Article Summary: Mindfulness-Based Stress Reduction for Chronic Pain Conditions



Considering the prevalence of chronic pain in the general population, treatment teams everywhere have been grasping for effective treatment options. Empirical research has pointed towards mindfulness-based treatments with promising results.


Mind-body approaches have sought to improve the decreased health-related quality of life and high levels of psychological distress frequently associated with chronic pain conditions.  Such approaches as Mindfulness-Based stress reduction (MBSR), which was modeled after the curriculum Kabat-Zinn et al. developed in the 1980’s at the Stress Reduction Clinic of the University of Massachusetts Medical Center, utilize techniques including: body scan, awareness of breathing, awareness of emotions, mindful yoga and walking, mindful eating, and mindful listening.  Past research has suggested significant improvement for chronic pain patients in a variety of symptoms following the implementation of MBSR interventions. However, there seems to be some inconsistency in these results as a factor of diagnostic heterogeneity versus homogeneity in past sample populations.


Investigators in the current study seek to compare the efficacy of MBSR among diagnostic subgroups of patients who received treatment in a diagnostically heterogeneous community population. Rosenzweig, Greeson, Reibel, et al. (2010) compared pre- and post-treatment measures of health-related quality of life (HRQoL), an index of bodily pain and pain-related limitations in daily functioning, and psychological distress. Data was collected over the course of seven years from 133 participants in the 8-week MBSR program. 84% of participants were women, 93% were Caucasian, and were divided into groups of patients diagnosed with arthritis, chronic back or neck pain, chronic headache/migraine, and patients with two or more of these diagnoses.  99 participants completed the program 41 of the 99 completed logs of recommended home meditation practice, which were incorporated into treatment mid-study.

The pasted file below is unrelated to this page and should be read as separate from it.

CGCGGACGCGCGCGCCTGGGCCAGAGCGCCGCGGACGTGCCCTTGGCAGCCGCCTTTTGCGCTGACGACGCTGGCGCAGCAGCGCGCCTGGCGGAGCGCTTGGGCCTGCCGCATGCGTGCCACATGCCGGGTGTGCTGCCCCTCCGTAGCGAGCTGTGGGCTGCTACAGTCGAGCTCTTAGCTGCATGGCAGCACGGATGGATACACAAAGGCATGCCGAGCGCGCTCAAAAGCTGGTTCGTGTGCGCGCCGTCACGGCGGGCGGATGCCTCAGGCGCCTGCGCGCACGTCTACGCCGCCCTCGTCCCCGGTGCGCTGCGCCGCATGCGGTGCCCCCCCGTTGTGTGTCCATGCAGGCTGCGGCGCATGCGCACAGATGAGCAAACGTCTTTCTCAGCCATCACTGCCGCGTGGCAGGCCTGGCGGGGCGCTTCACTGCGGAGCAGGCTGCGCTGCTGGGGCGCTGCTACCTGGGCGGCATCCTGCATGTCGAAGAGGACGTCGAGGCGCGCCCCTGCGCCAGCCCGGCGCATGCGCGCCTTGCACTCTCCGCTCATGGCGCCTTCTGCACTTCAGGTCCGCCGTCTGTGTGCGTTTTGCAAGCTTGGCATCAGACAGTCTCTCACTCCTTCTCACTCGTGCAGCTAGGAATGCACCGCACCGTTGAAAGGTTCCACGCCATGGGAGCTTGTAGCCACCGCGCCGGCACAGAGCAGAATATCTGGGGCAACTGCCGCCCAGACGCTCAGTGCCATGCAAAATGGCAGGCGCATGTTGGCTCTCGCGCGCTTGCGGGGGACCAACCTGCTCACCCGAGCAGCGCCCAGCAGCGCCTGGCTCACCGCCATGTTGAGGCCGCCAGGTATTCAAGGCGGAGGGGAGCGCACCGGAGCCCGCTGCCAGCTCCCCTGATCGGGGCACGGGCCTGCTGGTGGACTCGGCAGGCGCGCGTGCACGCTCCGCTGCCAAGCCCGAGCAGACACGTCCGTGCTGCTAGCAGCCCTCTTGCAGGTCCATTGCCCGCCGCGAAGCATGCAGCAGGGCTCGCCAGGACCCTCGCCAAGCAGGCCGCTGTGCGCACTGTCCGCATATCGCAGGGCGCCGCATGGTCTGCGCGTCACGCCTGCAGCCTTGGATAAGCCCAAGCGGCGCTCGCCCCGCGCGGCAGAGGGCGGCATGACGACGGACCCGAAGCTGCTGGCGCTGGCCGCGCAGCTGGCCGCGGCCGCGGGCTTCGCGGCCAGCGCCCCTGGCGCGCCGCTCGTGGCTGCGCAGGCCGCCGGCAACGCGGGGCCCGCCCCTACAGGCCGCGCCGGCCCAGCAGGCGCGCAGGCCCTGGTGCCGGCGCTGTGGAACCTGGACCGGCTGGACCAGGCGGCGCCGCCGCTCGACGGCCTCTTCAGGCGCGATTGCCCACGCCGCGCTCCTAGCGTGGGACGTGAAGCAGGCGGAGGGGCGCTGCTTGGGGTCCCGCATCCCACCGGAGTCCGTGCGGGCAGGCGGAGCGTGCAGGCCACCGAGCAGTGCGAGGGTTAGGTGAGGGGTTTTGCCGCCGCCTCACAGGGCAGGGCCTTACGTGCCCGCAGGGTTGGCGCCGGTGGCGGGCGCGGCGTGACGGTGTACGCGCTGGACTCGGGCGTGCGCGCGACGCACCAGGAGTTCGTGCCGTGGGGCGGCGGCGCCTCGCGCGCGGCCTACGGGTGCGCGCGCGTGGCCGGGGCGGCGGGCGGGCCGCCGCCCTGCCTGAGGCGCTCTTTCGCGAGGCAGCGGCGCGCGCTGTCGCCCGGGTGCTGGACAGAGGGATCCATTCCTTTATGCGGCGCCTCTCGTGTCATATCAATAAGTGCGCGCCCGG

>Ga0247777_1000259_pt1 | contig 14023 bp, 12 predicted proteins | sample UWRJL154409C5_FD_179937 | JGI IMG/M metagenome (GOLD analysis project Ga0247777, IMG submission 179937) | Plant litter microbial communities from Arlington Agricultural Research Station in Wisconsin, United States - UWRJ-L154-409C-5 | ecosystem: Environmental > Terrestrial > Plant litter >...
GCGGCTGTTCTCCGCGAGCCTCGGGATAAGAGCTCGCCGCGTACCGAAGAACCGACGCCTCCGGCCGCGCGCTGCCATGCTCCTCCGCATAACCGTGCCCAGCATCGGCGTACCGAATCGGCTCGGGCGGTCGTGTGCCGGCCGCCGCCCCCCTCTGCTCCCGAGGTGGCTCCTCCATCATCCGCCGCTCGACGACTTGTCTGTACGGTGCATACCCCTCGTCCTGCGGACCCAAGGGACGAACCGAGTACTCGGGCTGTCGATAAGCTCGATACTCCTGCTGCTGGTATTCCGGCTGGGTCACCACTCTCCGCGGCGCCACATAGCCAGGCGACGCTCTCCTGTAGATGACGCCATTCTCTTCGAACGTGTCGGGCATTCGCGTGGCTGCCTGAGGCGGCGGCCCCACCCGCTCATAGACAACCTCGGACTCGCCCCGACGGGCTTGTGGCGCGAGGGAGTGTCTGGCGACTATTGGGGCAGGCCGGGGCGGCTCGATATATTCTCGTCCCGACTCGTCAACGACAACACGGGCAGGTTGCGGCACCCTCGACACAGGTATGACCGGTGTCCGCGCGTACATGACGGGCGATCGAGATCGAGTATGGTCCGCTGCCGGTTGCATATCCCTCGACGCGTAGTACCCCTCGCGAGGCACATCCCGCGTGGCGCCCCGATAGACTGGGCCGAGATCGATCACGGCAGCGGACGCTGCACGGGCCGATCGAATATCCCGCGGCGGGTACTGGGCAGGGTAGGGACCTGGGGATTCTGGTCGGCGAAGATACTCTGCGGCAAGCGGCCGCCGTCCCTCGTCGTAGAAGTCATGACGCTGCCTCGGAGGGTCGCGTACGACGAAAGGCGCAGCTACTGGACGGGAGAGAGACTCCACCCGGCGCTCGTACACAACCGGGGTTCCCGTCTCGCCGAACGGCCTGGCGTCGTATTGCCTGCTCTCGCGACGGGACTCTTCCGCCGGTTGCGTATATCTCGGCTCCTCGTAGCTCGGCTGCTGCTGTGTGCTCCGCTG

Overall, all subgroups of participants reported an improvement in HRQoL subsequent to the MBSR program; however, there were differences between groups in the magnitude of this improvement.  The most significant average improvements in HRQoL as well as psychological distress were seen in participants diagnosed with arthritis. Medium to large effects were seen in participants with chronic neck or back pain in terms of physical and mental components of HRQoL. Participants with two or more chronic pain diagnoses show significant improvements in pain, pain-related functional limitations, overall HRQoL, and psychological distress. Those participants with chronic headache/migraine reported the smallest magnitude of improvement in HRQoL. Finally, data analysis of the information collected regarding recommended home meditation practice yielded strong associations between adherence to recommendations and greater home practice and improved outcomes in several areas, including: psychological distress, somatic symptoms, self-rated health, reduction in role limitations due to emotional problems, and social functioning.


Rosenzweig, A., Greeson, J. M., Reibel, D. K., Green, J. S., Jasser, S. A., & Beasley, D. (2010). Mindfulness-based stress reduction for chronic pain conditions: Variation in treatment outcomes and role of home meditation practice.  Journal of Psychosomatic Research, (68), 29-36.


Cassandra A. Sturycz, B.A.
Psychology Practicum Student



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